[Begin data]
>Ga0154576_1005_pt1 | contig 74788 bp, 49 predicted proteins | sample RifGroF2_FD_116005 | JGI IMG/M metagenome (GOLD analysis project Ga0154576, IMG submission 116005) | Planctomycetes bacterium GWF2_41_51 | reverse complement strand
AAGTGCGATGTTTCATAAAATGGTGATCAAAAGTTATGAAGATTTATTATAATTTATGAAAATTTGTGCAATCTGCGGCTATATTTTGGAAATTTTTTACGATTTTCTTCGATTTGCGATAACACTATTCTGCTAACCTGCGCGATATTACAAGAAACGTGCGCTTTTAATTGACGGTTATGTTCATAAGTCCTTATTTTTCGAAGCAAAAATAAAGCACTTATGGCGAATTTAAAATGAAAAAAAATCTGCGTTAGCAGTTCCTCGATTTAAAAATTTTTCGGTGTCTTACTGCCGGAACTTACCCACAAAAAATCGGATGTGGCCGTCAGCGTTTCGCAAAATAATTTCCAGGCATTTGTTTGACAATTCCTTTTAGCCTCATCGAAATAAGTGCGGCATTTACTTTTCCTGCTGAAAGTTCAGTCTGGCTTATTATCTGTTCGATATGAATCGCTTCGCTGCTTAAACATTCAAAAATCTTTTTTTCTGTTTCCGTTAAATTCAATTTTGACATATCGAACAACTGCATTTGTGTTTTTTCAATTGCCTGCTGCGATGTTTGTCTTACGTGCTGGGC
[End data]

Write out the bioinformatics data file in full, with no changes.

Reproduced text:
>Ga0154576_1005_pt1 | contig 74788 bp, 49 predicted proteins | sample RifGroF2_FD_116005 | JGI IMG/M metagenome (GOLD analysis project Ga0154576, IMG submission 116005) | Planctomycetes bacterium GWF2_41_51 | reverse complement strand
AAGTGCGATGTTTCATAAAATGGTGATCAAAAGTTATGAAGATTTATTATAATTTATGAAAATTTGTGCAATCTGCGGCTATATTTTGGAAATTTTTTACGATTTTCTTCGATTTGCGATAACACTATTCTGCTAACCTGCGCGATATTACAAGAAACGTGCGCTTTTAATTGACGGTTATGTTCATAAGTCCTTATTTTTCGAAGCAAAAATAAAGCACTTATGGCGAATTTAAAATGAAAAAAAATCTGCGTTAGCAGTTCCTCGATTTAAAAATTTTTCGGTGTCTTACTGCCGGAACTTACCCACAAAAAATCGGATGTGGCCGTCAGCGTTTCGCAAAATAATTTCCAGGCATTTGTTTGACAATTCCTTTTAGCCTCATCGAAATAAGTGCGGCATTTACTTTTCCTGCTGAAAGTTCAGTCTGGCTTATTATCTGTTCGATATGAATCGCTTCGCTGCTTAAACATTCAAAAATCTTTTTTTCTGTTTCCGTTAAATTCAATTTTGACATATCGAACAACTGCATTTGTGTTTTTTCAATTGCCTGCTGCGATGTTTGTCTTACGTGCTGGGC